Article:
“I’ve paid… wait, what? It hasn’t been created yet? What on earth…? You can’t do that? I need to get home! I’ve paid for a train to get me home! I… I… need to get home! When… when will a train come that can get me home?”

“Oh, not until a service has been created, sir. Could be weeks. Could be months. I wouldn’t have thought it would be any longer than a couple of years. But when that service is created, you’ll be prepared, sir. You’ve got a ticket.”

And with that, the station employee got back to sweeping the platform, whistling to himself as he did so.

Teachers as stick insects: the constant re-evolution of education

(This blog post was originally posted on Staffrm)


 

Up until recently, scientists thought that stick insects evolved away their wings when the species deemed them unnecessary – it was understood that they required more energy for reproduction than flying, so out went the wings.

But a discovery in 2003 by evolutionary biologists tells us that the very first stick insect, had already lost its wings 300 million years ago when it first appeared. But more interestingly than that, it has actually re-evolved wings and lost them again FOUR times since. Up until this discovery, entomologists thought that (loss of) wings only evolved once in insects – once they’d lost them, that was it: they were gone for good. It was assumed that the gene responsible for creating wings was mutated beyond repair as evolution had decided that they would never be needed again. But the gene was still there, and the wings re-evolved. And evolved away again. And back again. A few times.

This seems to me a lot like the life of a teacher.

Whether it be the decline of SEAL and the rise of Grit; the degeneration of the GTC and the advent of the mooted College of Teaching; or the death of National Curriculum Levels and the birth of things-that-look-just-like-levels-but-are-called-something-else, teachers are faced with endless re-evolution of edicts and movements that dictate the things we do, or how we are expected to do them.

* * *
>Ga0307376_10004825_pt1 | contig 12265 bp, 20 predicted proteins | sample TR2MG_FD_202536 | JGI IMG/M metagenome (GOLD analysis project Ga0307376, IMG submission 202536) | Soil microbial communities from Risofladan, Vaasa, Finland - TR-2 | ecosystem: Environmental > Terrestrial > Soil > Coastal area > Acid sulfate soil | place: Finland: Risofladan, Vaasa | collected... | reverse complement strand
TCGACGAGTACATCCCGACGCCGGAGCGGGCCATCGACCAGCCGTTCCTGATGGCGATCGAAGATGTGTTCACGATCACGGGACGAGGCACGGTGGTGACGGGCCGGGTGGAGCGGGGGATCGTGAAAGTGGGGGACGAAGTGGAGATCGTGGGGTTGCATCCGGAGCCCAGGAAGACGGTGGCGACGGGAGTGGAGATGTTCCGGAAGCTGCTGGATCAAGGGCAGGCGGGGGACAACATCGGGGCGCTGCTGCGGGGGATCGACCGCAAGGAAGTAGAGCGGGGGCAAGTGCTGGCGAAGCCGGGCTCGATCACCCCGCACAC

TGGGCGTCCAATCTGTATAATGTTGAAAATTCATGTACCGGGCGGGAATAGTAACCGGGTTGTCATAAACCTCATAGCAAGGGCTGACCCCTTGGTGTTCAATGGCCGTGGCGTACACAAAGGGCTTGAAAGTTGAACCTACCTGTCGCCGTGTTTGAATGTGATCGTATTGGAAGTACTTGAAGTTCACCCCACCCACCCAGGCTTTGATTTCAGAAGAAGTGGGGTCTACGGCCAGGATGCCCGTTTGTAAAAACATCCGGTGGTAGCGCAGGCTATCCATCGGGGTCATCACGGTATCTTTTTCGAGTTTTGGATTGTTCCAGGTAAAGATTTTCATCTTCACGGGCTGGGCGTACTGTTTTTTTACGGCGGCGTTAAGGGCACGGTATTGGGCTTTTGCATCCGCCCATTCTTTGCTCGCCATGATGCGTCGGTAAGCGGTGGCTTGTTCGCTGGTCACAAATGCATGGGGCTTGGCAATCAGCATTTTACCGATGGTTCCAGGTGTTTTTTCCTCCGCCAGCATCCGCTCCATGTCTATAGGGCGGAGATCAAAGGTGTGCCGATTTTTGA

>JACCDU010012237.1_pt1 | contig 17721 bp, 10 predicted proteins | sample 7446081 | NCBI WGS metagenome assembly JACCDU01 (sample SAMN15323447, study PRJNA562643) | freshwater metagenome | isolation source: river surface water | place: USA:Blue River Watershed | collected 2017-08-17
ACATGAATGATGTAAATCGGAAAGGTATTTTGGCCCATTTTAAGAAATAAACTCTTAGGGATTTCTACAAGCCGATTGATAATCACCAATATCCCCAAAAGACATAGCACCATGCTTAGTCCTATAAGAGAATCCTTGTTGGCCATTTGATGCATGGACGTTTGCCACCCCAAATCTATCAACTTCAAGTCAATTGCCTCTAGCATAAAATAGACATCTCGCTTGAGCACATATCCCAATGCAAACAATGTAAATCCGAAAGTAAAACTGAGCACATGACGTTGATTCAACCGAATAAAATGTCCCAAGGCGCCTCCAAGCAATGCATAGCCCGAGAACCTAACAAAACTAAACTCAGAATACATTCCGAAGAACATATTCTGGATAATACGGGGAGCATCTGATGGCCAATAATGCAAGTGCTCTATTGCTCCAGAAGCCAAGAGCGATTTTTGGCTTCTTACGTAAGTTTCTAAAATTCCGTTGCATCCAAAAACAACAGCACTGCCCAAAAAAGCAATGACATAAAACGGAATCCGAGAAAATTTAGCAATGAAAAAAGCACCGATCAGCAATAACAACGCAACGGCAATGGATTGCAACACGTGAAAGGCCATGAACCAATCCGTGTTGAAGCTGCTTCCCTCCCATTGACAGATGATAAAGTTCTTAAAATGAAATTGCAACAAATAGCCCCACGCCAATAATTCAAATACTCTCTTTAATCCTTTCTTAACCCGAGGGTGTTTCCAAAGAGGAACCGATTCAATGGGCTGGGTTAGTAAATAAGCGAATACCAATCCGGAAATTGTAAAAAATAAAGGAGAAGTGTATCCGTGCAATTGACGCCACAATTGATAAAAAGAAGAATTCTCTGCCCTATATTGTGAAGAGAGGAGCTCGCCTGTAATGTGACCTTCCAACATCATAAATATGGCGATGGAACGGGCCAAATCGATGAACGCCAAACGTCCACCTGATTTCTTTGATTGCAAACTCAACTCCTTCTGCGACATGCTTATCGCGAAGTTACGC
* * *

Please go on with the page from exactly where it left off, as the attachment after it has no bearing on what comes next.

Whilst entomologists were certain that the genes that created wings in stick insects were mutated beyond repair, teachers are often led to believe that we have heard the death knell of a certain precept or approach, only to see it grow wings again.

This re-evolution is one of the most tiring things for teachers. If it were an ever-evolving realm, the sense of forward motion would be stimulating. The feeling that we were always moving forward as a field would energise teachers, I’m sure. But the constant re-evolving can actually be quite exhausting.

This re-evolution is largely due to the fact that education policy is directed by politicians, who are shuffled regularly by both government and by the electorate. However, I would never want a system that doesn’t give stakeholders the power to elect (and so also remove) those that control education.

So what is the answer? Can education become evolutionary? Or do we just prepare teachers for constant re-evolution during teacher training? Shall we just tell trainee teachers to prepare for a career as a stick insect?

“Just tuck those wings in a drawer. You’re probably going to need them again in a couple of years.”

Both_wings_open